You’ve been here before. The deadline for RRSP contributions is bearing down and you don’t know where to invest your money.
Isn’t there something, anything, you can buy for your registered retirement savings plan and forget about, you wonder? Something that will let you sleep at night?
It depends on how well you sleep. Although some market watchers argue that the traditional “buy and hold” strategy doesn’t work any more, investment products abound that need little more than an annual checkup. Forgetting about them entirely is not advisable.
“All investors should take a look at their investments at least annually to see if they still meet their objectives and to rebalance” among asset classes, says Robert Gorman, chief portfolio strategist at TD Waterhouse Group Inc. in Toronto.
Here are some long-term investments for people with different means and risk tolerance.
If you can’t stand the thought of losing money even on paper, then guaranteed investment certificates are for you. The bank you buy them from guarantees to repay you in full on a certain date – and to pay you interest, albeit low, in the meantime. But you don’t want to lock in too long or you could lose out on future increases in interest rates.
Financial advisers recommend a one- to three-year GIC ladder. You invest one-third in a three-year GIC, one-third in a two-year one and one-third in a one-year one. When the one-year GIC matures a year from now, you roll it into a three-year note, and so on, turning over a third of the money each year. That way, you capture future rises in interest rates.
The risks: A potential loss of purchasing power over the long term if your GIC returns lag inflation, but many investment advisers say this risk is overblown.
If you have a big portfolio and can afford to invest a substantial sum in one product – say, $150,000 or more – you might consider mortgage pools that are available only to what are known as accredited investors. These pools tend to invest in short-term commercial first mortgages.
A big advantage of mortgage pools – considered alternative investments – is that they tend not to move up and down with financial markets, and so help diversify a portfolio, says Matthew Ardrey, a consultant and manager, financial planning, at T.E. Wealth in Toronto. Mortgage pools distribute income monthly.
Among the mortgage investments Mr. Ardrey has recommended to clients at one time or another are Toronto-based Romspen Mortgage Investment Fund, Timbercreek Asset Management’s offering for accredited investors and Morrison Laurier Mortgage Corp.
Mortgage pools are designed to supplement the fixed-income portion of a portfolio, Mr. Ardrey says. For example, if fixed income makes up 40 per cent of your portfolio, 10 per cent of that could be in mortgage funds.
The risks: The real estate cycle could turn down and some borrowers could default. As well, it could take a while to get your money out of a mortgage pool because they do not trade on the stock exchange.
Mutual funds and ETFs
On the stock fund side, investors can choose from two schools – one that believes actively managed funds will outperform over time, and the other that favours passive and very low-cost baskets, such as index or exchange traded funds.
Younger folks, or people who want their savings to grow over time, could look at low-cost mutual funds, such as those offered by Mawer Investment Management Ltd. of Calgary. Mawer won eight awards, including the best equity funds group, at the most recent Lipper Fund Awards, which honours top-performing funds.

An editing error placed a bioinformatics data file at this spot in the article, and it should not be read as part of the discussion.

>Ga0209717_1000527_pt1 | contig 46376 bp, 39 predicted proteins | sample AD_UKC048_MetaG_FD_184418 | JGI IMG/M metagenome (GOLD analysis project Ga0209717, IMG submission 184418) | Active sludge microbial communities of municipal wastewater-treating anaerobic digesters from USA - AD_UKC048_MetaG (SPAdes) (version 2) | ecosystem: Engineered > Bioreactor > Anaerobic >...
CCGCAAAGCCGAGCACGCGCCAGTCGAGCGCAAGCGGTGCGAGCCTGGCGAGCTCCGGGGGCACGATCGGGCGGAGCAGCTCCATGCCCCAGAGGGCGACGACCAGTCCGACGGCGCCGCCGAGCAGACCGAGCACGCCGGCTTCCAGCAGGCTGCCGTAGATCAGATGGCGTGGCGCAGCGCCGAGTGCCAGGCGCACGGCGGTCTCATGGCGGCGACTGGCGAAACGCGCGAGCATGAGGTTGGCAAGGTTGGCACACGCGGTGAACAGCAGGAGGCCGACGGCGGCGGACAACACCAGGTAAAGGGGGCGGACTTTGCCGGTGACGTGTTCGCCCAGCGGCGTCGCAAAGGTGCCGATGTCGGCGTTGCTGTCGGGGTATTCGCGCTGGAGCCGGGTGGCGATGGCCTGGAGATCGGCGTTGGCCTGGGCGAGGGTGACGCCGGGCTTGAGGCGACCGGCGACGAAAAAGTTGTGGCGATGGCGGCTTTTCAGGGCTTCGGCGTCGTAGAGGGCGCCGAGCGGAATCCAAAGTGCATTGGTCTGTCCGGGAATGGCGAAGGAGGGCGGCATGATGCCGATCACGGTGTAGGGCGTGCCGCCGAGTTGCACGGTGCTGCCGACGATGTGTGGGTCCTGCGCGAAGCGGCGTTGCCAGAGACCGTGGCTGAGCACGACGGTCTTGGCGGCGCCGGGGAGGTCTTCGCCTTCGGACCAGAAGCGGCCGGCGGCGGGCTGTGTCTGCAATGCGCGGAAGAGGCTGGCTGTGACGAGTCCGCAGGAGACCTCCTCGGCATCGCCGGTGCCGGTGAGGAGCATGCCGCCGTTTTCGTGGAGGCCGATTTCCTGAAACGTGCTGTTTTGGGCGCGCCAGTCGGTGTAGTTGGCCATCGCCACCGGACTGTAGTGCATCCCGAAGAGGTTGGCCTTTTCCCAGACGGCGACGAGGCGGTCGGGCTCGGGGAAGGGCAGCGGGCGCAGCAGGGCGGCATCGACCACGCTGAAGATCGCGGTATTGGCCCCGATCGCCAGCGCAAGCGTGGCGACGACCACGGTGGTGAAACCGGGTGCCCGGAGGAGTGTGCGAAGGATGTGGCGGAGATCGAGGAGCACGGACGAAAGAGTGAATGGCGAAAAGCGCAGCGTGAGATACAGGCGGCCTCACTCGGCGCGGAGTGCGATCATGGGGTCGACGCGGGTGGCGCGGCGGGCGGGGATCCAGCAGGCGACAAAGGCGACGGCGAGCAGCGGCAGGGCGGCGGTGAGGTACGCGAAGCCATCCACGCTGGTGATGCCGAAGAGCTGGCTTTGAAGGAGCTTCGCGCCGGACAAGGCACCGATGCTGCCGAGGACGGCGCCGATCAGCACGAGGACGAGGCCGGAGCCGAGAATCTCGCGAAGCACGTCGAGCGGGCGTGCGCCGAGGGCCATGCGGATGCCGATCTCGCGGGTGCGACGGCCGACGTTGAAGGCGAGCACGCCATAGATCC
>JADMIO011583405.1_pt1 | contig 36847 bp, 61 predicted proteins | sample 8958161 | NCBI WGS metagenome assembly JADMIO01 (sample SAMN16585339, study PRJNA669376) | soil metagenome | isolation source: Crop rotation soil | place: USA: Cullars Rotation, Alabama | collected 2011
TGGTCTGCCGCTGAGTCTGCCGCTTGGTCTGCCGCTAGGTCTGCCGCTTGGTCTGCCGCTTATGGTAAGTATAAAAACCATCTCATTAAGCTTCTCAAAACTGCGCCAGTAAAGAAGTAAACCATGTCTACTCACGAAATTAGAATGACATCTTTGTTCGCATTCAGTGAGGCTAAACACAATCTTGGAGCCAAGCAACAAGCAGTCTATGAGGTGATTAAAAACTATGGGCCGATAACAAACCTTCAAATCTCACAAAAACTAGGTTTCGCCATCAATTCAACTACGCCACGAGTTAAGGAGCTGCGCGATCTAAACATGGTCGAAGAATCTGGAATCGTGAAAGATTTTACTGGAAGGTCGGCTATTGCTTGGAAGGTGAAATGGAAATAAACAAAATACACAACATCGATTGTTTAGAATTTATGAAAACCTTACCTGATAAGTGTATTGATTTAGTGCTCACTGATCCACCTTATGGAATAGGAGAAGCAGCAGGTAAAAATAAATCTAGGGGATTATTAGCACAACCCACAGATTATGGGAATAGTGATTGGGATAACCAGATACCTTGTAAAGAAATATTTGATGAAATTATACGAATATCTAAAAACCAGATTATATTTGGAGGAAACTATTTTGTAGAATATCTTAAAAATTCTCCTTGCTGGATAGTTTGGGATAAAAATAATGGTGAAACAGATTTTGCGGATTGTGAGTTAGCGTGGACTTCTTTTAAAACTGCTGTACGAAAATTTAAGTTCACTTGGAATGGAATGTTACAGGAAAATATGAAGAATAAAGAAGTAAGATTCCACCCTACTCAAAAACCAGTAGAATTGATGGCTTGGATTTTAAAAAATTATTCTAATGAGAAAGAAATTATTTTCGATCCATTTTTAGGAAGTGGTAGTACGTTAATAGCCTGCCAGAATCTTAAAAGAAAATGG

People with relatively small sums to invest can get a complete, balanced and managed portfolio in the Mawer Balanced Fund, a fund of funds whose holdings comprise a handful of other Mawer funds and whose management expense ratio is 0.98 per cent. The fund boasts a one-year return to Dec. 31 of 11.4 per cent, compared to 8.2 per cent for its benchmark.
Growth-hungry investors might consider the Mawer Global Equity Fund, which has a global reach, an MER of 1.45 per cent and a one-year return to Dec. 31 of 16.8 per cent, compared to 14.0 per cent for its benchmark. The fund has 5 to 10 per cent of its holdings in Canada at any given time, reflecting the country’s small share of global market capitalization.
Those who favour passive investments might look at two iShares ETFs recommended by portfolio manager and newsletter editor Patrick McKeough – iShares S&P/TSX 60 Index Fund and iShares Dow Jones Canada Select Dividend Index Fund. Mr. McKeough is editor of the Successful Investor newsletter and TSI Network online.
The iShares S&P/TSX 60 fund holds a basket of the 60 largest companies in Canada. Its expenses are just 0.17 per cent of assets. The iShares Dow Jones dividend fund has an MER of 0.50 per cent, a yield of about 4 per cent and just over half of its holdings in financials.
The risks: All marketable securities go up and down in value, sometimes much more than people expect. So you have to be willing to hang in for the long term.
Dividend paying stocks
For years, analysts and investment advisers have trumpeted the benefits of dividend-paying blue chip stocks of companies with a long track record of steadily raising their dividends. That last point is important.
Eric Davis, vice-president and investment adviser at TD Waterhouse Group Inc. in Kamloops, B.C., offers the following example. The numbers are approximate but show how important it is to choose companies with rising dividends.
Suppose you buy shares of the Royal Bank of Canada at about $62 a share. The $2.40 annual dividend yields about 4 per cent. Now, say that dividend grows by 10 per cent a year, not unusual for a Canadian bank stock. By 2020, it will have risen to about $5 a share, at which point your yield (on your initial cost) will be 8 per cent. If the stock price climbs as well, as it is likely to do over time, that gain will add to your total return.